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was on the 31st day of July, in the year 1787-31, at London. But some few societies desire no form at all. We must therefore make every charitable allowance for one another, and each society, each individual of a society, endeavour to promote every possible good to the whole body. Under the influence of this spirit, the New Church will, as its Head and Founder once did, "increase in wisdom, and stature, and in favour with God and man," Luke ii. 52. From a state of weakness and relative imperfection, it will acquire strength and vigour every day, until at length, as the prophet observes, “A little one shall become a thousand, and a small one a strong nation: the Lord will hasten it in his time," Isaiah ix. 22.

Extract of a letter from a gentleman in London to a friend in Philadelphia, dated March 20, 1817.

Were I to give you a sketch of the leading characters of our societies, their labours, and the several uses to which their respective provinces determine them, I might possibly be telling you all that you were well acquainted with long ago, and so create disappointment, where I fear at best I shall make but a poor payment for the debt I owe you; and yet I am inclined to give you a general view of the state of the different societies, as they appear to me, and in some few instances enter into particulars, where I think the characters are not yet known to you. The views and dispositions of our societies are wonderfully changed from what they were about the year 1789, when, at a meeting held at Eastcheap, nearly the whole of those who resided in London, and some in various parts of the country, resolved to separate from the forms of the established church. If such a measure were dictated by the spirit of wisdom-and it must be confessed that many had no alternative-no such excuse can be made for that spirit of intolerance against those who thought differently on the subject, and who, in their own minds, had enlarged the boundaries of the LORD's New Church beyond the mere pale of the reception of the writings of our Swedenborg, so as to embrace all who believed in, and approached the Divine Humanity of the LORD, and who suffered their wills and lives to be governed by the spirit of his Holy Word. But this despotism of faith by degrees happily gave way to the heavenly government of charity and forbearance; and now, though the same disposition to draw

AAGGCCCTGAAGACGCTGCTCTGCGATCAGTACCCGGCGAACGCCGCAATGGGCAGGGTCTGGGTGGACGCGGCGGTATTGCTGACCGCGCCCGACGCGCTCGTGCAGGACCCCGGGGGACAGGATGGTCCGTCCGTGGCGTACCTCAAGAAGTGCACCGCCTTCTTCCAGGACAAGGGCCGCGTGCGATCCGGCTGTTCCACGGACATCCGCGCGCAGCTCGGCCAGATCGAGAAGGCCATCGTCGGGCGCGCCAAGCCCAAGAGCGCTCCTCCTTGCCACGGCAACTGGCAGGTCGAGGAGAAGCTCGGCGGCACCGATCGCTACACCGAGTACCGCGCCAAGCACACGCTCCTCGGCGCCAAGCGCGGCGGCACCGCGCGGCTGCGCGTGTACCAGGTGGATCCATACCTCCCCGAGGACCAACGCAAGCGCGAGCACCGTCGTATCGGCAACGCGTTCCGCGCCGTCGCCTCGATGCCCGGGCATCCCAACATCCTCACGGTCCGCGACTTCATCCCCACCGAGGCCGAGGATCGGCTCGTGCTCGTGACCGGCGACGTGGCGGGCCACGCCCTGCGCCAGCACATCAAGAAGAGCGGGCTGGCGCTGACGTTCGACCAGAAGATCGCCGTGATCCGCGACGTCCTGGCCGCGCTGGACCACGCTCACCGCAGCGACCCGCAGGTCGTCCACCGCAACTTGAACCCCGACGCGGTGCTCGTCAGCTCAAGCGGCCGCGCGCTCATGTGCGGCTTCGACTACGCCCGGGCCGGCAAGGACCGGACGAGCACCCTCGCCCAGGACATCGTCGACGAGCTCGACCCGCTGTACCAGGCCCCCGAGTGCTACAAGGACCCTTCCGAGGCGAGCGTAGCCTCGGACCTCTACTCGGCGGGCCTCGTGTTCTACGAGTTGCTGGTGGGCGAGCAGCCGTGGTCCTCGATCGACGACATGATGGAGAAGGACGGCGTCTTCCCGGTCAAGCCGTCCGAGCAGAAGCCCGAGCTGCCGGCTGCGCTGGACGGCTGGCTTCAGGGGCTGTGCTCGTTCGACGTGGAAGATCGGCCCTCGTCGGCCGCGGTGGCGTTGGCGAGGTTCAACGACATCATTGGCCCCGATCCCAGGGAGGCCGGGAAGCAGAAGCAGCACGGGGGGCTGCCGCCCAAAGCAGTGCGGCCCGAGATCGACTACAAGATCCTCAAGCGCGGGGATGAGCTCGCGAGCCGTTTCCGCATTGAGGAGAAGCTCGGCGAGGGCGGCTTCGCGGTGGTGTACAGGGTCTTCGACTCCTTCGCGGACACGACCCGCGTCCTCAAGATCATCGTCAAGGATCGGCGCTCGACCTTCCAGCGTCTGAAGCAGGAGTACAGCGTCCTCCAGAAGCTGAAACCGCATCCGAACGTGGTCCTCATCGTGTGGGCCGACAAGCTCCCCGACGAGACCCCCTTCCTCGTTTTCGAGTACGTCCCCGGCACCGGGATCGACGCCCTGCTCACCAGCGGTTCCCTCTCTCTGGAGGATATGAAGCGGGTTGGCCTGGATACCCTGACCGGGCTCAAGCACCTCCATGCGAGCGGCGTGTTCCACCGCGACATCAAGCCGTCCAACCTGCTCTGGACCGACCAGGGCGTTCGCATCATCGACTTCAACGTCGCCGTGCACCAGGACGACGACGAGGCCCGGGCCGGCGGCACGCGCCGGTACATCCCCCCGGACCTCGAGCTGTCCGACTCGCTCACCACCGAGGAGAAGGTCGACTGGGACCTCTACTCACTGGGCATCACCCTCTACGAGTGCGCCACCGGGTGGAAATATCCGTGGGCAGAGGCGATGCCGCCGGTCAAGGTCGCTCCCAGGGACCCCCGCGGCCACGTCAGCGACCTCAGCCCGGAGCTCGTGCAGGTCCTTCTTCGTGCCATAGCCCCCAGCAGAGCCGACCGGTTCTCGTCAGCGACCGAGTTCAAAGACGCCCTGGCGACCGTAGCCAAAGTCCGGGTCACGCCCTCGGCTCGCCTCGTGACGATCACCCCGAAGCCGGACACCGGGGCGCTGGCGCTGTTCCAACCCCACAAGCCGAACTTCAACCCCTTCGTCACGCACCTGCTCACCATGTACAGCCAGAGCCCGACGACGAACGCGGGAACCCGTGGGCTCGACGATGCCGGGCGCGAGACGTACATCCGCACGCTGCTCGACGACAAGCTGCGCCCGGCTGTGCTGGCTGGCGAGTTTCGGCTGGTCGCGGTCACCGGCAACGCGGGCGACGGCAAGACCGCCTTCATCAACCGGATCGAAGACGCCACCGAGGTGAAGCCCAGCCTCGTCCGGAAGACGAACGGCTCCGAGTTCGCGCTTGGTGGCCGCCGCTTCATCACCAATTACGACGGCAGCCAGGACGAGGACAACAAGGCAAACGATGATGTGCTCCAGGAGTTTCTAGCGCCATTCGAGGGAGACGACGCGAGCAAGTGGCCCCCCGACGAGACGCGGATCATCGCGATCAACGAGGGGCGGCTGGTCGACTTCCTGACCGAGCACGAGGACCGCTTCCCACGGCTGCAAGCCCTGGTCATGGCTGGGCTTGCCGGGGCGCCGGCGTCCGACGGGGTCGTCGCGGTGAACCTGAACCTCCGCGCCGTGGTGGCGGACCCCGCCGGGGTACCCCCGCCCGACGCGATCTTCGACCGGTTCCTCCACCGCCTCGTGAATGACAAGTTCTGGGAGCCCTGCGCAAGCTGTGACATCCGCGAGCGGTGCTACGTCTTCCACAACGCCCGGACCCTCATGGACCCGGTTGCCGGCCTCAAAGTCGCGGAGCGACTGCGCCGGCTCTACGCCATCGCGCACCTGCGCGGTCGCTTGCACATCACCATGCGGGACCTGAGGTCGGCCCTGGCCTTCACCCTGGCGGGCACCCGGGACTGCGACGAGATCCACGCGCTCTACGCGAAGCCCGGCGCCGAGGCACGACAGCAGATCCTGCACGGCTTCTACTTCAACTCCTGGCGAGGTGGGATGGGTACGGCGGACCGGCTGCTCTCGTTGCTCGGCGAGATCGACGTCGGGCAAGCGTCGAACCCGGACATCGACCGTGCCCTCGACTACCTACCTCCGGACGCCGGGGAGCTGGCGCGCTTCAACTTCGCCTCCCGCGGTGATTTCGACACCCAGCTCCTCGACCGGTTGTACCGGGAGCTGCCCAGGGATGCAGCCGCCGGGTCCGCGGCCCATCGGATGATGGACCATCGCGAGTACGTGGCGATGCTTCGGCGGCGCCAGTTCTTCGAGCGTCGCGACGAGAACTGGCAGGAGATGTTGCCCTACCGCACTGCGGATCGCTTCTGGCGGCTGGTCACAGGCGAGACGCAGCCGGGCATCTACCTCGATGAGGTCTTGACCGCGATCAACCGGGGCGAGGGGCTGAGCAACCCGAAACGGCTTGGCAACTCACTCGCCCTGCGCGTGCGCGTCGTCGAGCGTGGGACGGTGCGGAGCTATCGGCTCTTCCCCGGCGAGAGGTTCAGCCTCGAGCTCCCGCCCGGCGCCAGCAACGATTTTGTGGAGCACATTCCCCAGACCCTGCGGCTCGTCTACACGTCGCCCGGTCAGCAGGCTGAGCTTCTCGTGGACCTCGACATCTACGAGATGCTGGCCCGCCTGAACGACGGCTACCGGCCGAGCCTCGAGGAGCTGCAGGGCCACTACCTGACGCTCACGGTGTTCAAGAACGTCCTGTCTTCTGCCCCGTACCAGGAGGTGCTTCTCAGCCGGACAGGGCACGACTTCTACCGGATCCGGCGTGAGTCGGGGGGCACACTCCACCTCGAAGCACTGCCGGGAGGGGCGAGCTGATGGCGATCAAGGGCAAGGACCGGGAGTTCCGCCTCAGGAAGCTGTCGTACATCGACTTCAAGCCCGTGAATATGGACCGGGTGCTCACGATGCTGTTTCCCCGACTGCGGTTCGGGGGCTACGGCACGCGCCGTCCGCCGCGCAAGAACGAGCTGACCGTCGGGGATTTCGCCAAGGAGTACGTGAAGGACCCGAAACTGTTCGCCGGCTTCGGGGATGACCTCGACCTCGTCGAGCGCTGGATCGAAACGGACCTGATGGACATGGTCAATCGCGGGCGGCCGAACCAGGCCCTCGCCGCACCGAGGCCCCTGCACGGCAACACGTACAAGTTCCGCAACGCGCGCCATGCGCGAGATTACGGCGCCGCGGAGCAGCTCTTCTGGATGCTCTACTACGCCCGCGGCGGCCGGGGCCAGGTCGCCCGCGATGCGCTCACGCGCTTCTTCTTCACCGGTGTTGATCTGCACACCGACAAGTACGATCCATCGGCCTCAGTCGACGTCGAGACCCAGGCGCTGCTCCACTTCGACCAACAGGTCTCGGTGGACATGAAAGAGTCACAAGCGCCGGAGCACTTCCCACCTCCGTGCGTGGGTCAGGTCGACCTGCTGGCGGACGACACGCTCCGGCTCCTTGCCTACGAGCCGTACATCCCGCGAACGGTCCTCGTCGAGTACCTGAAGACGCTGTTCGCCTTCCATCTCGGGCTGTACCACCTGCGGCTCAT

the line of separation between forms, remains, a more correct view is generally taken of what truly constitutes the Church, and in the same proportion, a more harmonious disposition of all, and zealous co-operation is excited, to promote its establishment. Several causes operated, most providentially, to effect this change. In Manchester, principally by the meetings held by turns, every other week, in the houses of the principal recipients. These, conducted by the temperate and enlightened rector of Saint John's, as they consisted both of separatists and non-separatists, and were employed, like all the productions of our Swedenborg, in the discussion of essentials, were accompanied by the most blessed results. The same was effected, though upon a wider scale, by the meetings at Hawkstone, at which are assembled generally some of the principal known members of the New Church. These, coupled with the very great want of success, in the attempts to give stability to the exterior ordinances of worship, and to make them more generally useful, have given birth to a heavenly forbearance and accommodation towards those, whose views were more liberal, and whose sphere of activity and use has been more extended and important to the interests of the Church. I may be permitted to express these sentiments, as my father was a warm separatist, and I myself was brought up with, and embraced the same views, which an impartial examination of the principles of the Lord's Church, and of past events, has served to modify, and in some degree to change. The operations of the Divine Providence, in the regeneration of man, are nothing but a series of the most merciful accommodations to the blindness and infirmities of his state-a truth, which, as it seems to me, should constantly rule and determine our conduct, in our intercourse with one another. The zeal which has been thus tempered with charity, has taken another and more interior course. It has been exercised in spreading far and wide the heavenly doctrines, by printing and publishing the writings of our Swedenborg, and of others in agreement with them. Here all, laying aside the petty differences which must ever exist with a different perception of truth, whether interior or exterior, have nobly united in one heavenly bond; and our American brethren, in common with thousands of others, are reaping the rich harvest of this blessed union. And this mode, under the Divine protection and blessing, is clearly the most efficient, for spreading, both directly and indirectly,